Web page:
When Apple first released its Newton personal digital assistant (PDA) in 1993, the product was meant to kick off a revolution in handheld tech devices. The Newton featured an innovative handwriting feature where users wrote on the device's screen with a stylus pen and the Newton would translate the handwriting into digital text. Apple's marketing boasted that the Newton could take notes as easily as "a piece of paper."
The only problem was that the handwriting recognition feature did not work as well as Apple had hoped, too often resulting in an indecipherable jumble of words. The Newton became the subject of widespread pop culture mockery, including in the "Doonesbury" comic strip and a reference on Fox's "The Simpsons."
Apple's then CEO, John Sculley (Jobs had been pushed out of the company in 1985), reportedly expected to sell 1 million Newtons in the first year, but instead the company sold only 50,000 in the first three months and then stopped touting the product's sales figures. Jobs officially killed the Newton shortly after he returned to Apple in 1997. Jobs later dissed the Newton to his biographer, Walter Isaacson, mocking the idea that the device used a stylus when people should be able to just use their fingers.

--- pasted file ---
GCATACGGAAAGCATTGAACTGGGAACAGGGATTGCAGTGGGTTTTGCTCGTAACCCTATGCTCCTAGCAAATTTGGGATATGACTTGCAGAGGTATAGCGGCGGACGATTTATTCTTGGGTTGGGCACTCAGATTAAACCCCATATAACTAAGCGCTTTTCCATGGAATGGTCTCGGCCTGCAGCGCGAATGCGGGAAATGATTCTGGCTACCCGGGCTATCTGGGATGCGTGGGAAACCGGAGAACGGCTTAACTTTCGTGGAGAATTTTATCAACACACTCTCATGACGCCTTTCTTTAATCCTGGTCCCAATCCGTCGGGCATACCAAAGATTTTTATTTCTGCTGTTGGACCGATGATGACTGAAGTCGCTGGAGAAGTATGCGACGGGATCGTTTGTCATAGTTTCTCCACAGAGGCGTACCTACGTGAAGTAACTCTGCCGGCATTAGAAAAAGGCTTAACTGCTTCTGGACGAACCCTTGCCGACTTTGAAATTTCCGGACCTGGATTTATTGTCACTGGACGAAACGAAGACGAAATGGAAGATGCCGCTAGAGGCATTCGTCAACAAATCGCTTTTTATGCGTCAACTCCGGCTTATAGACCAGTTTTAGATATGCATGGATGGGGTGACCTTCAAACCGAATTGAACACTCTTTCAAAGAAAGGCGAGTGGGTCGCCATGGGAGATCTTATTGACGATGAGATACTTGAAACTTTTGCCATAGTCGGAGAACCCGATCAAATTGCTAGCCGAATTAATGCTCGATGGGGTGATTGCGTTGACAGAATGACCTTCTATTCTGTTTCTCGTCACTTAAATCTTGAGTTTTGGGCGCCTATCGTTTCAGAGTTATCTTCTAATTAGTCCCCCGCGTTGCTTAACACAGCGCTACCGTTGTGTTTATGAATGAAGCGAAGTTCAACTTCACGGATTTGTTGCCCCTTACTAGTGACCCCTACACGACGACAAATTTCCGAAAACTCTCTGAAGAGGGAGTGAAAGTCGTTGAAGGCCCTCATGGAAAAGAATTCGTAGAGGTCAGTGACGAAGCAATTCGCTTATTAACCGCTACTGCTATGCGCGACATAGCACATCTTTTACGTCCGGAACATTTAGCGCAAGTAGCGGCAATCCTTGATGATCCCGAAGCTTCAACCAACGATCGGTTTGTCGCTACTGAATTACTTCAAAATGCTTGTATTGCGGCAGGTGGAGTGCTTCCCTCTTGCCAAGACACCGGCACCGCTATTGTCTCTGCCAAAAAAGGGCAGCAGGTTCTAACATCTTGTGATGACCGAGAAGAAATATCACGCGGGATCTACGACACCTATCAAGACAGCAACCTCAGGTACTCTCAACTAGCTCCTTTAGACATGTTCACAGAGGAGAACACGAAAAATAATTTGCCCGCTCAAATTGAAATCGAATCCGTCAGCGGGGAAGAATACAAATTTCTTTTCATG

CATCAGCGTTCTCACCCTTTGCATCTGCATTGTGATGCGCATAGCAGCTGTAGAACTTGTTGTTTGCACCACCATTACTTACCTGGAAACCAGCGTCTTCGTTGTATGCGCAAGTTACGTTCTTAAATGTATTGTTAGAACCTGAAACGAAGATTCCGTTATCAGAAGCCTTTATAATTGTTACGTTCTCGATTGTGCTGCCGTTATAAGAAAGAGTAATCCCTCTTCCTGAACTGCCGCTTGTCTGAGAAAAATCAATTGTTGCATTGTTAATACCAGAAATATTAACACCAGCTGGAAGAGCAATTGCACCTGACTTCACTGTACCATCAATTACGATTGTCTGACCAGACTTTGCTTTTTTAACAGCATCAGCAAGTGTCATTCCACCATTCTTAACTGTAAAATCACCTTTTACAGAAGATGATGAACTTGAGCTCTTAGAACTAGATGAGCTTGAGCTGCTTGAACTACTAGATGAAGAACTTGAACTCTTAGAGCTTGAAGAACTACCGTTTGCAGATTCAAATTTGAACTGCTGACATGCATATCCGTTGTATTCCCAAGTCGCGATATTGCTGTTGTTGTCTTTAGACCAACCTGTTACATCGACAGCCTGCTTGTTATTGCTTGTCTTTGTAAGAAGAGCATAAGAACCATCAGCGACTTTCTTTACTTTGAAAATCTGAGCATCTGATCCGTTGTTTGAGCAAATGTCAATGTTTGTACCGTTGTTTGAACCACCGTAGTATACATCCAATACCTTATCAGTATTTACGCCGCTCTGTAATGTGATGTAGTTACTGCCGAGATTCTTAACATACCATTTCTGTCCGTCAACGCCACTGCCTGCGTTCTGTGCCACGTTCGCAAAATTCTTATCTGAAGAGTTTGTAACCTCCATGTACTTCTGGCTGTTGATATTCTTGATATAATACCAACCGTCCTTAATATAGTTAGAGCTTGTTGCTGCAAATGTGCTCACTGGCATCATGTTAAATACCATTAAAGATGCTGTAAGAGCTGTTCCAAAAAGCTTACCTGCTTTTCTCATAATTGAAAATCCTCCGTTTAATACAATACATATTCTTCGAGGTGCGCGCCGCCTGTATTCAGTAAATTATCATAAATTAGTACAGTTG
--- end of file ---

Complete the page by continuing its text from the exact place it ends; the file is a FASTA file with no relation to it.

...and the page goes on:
"By shutting it down, I freed up some good engineers who could work on new mobile devices," Jobs told Isaacson for his 2011 biography. "And eventually we got it right when we moved on to iPhones and the iPad."